A story of amour fou. Walt is madly in love/lust with a young illegal Mexican immigrant. However, the object of his unrequited affection doesn't even speak any English and finds Walt really... See full summary »
In this visual essay style documentary, intimate audio of journalist Michael Azerrad's interviews with Kurt Cobain is played over more recently photographed footage of Cobain's Washington state homes and haunts.
Introspective artist Blake is buckling under the weight of fame, professional obligations and a mounting feeling of isolation. Dwarfed by towering trees, Blake slowly makes his way through dense woods. He scrambles down an embankment to a fresh spring and undresses for a short swim. The next morning he returns to his house, an elegant, if neglected, stone mansion. Many people are looking for Blake--his friends, his managers and record label, even a private detective--but he does not want to be found. In the haze of his final hours, Blake will spend most his time by himself. He avoids the people who are living in his house, who approach him only when they want something, be it money or help with a song. He hides from one concerned friend and turns away another. He visits politely with a stranger from the Yellow Pages sales department, and he ducks into an underground rock club. He wanders through the woods and he plays a new song, one last rock and roll blowout. Finally, alone in the ... Written by
Sujit R. Varma
While the character of Blake is a thinly-veiled analogue of Kurt Cobain, both director Gus Van Sant and actress Asia Argento deny that her character is based on Courtney Love, Cobain's widow. Van Sant and Love are friends in real life, and he expressly avoided any reference to Love in the film, as he considers Cobain's suicide too painful a matter to confront for Love and the rest of Cobain's family to base a film around. Argento also cites the frequent demonization of Love by Cobain's fans as a reason to leave her character out of the film, as the widow has already suffered too much criticism surrounding the death of her husband. See more »
One of the LDS missionaries that visits the house is wearing a light blue shirt. LDS missionaries are only permitted to wear non-decorative white shirts with dark pants/suits, and a conservative tie. The missionaries also carried no pamphlets, visual aids, appointment books, or their own complete sets of scriptures, which is highly unlikely for door-to-door proselytizing. See more »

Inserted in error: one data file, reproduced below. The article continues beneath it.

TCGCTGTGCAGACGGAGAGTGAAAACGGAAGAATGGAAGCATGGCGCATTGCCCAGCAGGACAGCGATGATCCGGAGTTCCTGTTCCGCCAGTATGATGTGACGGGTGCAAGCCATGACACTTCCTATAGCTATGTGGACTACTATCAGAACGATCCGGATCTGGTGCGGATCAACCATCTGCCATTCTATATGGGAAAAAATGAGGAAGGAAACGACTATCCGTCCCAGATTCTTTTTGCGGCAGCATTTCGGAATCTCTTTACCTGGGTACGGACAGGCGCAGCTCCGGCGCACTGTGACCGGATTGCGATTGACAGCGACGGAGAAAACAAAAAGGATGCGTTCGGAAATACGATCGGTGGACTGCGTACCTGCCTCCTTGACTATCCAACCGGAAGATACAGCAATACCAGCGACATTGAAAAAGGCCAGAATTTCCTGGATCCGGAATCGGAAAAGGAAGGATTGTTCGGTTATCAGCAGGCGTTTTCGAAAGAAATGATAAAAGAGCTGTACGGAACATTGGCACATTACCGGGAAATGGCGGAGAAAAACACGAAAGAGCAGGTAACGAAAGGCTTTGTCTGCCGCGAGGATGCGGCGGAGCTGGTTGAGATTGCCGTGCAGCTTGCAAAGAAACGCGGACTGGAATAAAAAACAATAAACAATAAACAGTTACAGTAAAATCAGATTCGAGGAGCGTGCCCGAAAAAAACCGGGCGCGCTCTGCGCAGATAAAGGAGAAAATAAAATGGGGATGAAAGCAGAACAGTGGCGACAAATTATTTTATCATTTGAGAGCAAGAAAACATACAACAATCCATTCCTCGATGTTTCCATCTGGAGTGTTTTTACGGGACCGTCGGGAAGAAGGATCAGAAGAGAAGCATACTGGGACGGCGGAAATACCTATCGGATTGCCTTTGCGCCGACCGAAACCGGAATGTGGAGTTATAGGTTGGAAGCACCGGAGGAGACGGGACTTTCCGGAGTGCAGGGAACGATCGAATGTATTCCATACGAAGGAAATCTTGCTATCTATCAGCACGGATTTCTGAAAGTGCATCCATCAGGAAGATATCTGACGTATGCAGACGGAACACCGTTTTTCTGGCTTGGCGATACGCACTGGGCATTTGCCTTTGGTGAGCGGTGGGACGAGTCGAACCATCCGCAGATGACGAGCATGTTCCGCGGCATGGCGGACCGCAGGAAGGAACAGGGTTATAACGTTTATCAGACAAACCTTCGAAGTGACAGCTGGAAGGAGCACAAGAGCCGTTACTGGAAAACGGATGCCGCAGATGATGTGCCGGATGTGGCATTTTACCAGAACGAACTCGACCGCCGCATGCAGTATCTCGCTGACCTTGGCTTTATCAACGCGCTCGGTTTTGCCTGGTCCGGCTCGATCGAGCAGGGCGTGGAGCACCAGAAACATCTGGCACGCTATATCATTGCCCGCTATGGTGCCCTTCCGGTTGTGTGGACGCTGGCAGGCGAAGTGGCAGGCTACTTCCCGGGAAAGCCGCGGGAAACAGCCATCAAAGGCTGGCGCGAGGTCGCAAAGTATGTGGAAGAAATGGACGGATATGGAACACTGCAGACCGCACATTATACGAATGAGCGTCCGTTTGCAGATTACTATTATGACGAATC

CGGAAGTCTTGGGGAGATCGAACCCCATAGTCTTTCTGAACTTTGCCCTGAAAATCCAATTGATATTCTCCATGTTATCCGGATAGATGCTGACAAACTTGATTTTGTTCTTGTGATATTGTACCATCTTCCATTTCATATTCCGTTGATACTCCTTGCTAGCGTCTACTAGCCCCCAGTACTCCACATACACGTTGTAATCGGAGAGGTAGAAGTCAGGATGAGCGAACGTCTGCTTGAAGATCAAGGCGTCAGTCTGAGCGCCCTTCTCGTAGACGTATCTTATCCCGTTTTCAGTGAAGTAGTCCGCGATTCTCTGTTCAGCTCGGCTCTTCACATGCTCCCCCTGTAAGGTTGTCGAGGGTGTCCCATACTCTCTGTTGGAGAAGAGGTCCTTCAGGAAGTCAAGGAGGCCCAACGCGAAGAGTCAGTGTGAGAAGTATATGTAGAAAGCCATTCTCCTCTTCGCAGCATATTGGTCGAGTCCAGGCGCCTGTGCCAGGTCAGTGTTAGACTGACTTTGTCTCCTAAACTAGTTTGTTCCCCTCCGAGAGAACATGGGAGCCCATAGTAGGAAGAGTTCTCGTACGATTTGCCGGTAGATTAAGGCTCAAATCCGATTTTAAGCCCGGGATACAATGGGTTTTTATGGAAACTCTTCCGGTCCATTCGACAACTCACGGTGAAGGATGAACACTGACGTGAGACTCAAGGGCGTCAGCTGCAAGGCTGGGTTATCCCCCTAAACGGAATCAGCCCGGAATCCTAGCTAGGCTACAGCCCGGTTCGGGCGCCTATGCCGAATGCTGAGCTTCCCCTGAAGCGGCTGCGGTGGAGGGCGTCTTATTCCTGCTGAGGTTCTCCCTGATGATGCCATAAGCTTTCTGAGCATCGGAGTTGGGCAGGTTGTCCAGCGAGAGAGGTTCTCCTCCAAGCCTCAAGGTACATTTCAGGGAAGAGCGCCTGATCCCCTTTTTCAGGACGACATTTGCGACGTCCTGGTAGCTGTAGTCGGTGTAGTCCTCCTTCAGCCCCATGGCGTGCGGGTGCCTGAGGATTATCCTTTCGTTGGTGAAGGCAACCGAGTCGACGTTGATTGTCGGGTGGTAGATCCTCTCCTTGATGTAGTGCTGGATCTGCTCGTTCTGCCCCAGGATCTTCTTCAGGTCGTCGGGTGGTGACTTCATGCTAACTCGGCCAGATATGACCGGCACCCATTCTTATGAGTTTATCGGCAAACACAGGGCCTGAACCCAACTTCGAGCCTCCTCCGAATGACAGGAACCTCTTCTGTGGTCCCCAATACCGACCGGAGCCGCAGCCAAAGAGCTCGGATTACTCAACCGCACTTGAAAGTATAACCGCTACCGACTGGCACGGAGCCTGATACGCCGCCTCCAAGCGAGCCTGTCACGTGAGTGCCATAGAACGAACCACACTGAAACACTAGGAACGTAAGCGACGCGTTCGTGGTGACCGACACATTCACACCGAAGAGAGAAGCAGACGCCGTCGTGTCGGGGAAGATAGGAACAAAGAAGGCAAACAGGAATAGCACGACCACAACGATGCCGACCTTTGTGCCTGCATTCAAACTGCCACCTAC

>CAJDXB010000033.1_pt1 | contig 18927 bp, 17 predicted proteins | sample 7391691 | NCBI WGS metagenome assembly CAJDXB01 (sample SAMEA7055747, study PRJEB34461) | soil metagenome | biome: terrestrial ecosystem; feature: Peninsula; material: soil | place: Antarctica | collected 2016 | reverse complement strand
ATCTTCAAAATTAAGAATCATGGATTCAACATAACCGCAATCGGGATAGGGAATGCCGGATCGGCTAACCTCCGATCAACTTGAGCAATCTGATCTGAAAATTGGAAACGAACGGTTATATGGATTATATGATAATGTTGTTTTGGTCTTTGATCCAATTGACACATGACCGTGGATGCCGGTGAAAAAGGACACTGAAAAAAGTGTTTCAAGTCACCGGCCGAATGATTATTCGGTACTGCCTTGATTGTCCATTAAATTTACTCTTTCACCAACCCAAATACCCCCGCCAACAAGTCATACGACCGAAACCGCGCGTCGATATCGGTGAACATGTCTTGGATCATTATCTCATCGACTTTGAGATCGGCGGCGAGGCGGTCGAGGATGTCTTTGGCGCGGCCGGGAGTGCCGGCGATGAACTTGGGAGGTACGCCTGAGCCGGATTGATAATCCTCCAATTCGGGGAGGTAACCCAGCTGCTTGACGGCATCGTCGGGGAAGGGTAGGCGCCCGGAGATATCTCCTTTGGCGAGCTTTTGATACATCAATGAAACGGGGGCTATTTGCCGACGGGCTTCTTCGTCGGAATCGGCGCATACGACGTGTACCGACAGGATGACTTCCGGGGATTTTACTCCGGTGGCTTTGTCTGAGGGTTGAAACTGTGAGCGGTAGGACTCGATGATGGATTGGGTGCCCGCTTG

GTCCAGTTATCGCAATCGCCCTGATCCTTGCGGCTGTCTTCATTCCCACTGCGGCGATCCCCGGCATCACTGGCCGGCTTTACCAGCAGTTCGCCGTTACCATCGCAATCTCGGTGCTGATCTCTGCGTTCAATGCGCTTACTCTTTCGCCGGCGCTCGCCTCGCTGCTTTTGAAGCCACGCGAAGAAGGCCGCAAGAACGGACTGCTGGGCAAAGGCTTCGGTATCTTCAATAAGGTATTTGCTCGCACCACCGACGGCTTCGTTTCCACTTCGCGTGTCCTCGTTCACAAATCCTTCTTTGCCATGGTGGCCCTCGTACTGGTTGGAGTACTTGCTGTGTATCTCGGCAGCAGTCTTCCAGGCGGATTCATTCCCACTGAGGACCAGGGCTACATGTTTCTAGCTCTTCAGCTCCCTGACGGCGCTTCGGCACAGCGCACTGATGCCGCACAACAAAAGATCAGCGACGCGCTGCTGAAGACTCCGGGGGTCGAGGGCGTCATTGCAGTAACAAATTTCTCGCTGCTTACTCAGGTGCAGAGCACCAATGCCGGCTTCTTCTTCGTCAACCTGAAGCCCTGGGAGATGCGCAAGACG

"Last Days", Gus Van Sant's experimental film loosely inspired by Kurt Cobain's, err, last days, is not one of his best, but it's certainly not the worst (the "Psycho" remake, anyone?). Even though it's not half as poignant as the previous "Elephant", which has similar style, I admire Van Sant for daring to make such a personal, non-commercial film. "Last Days" is slow, hard to watch, "boring" as some people say, but that suits a brave attempt to show some moments of a troubled musician, "Blake" (Michael Pitt, from the wonderful "The Dreamers"), who seems completely lost and away from reality, trying to escape from himself in his house, surrounded by "friends" who are only interested in his money. Nothing "happens", like everybody says, throughout the film, and Van Sant partially succeeds in showing us the big empty inside and around Blake with bitter, raw strength. Pitt's performance is low-key at most, and Ricky Jay ("Magnolia") and Lukas Haas ("Witness"), two criminally underrated actors, don't disappoint in their small roles. We can't say anyone in the cast stands out, though, because this is a movie where the scenery (the house, the forest) is the biggest character, eating Blake up.
"Last Days" didn't engage me enough to make me want to re-watch it, but I didn't regret watching it. Far from being a masterpiece, but worth seeing if you're looking for a different option and are interested in the main subject, of course. This is not a movie for a Kelly Clarkson or Lindsay Lohan fan, but please don't say this is the biggest piece of pretentious crap out there - I'm pretty sure Björk|Matthew Barney's "Drawing Restraint 9" is a lot worse.
20 of 33 people found this review helpful.
Was this review helpful to you?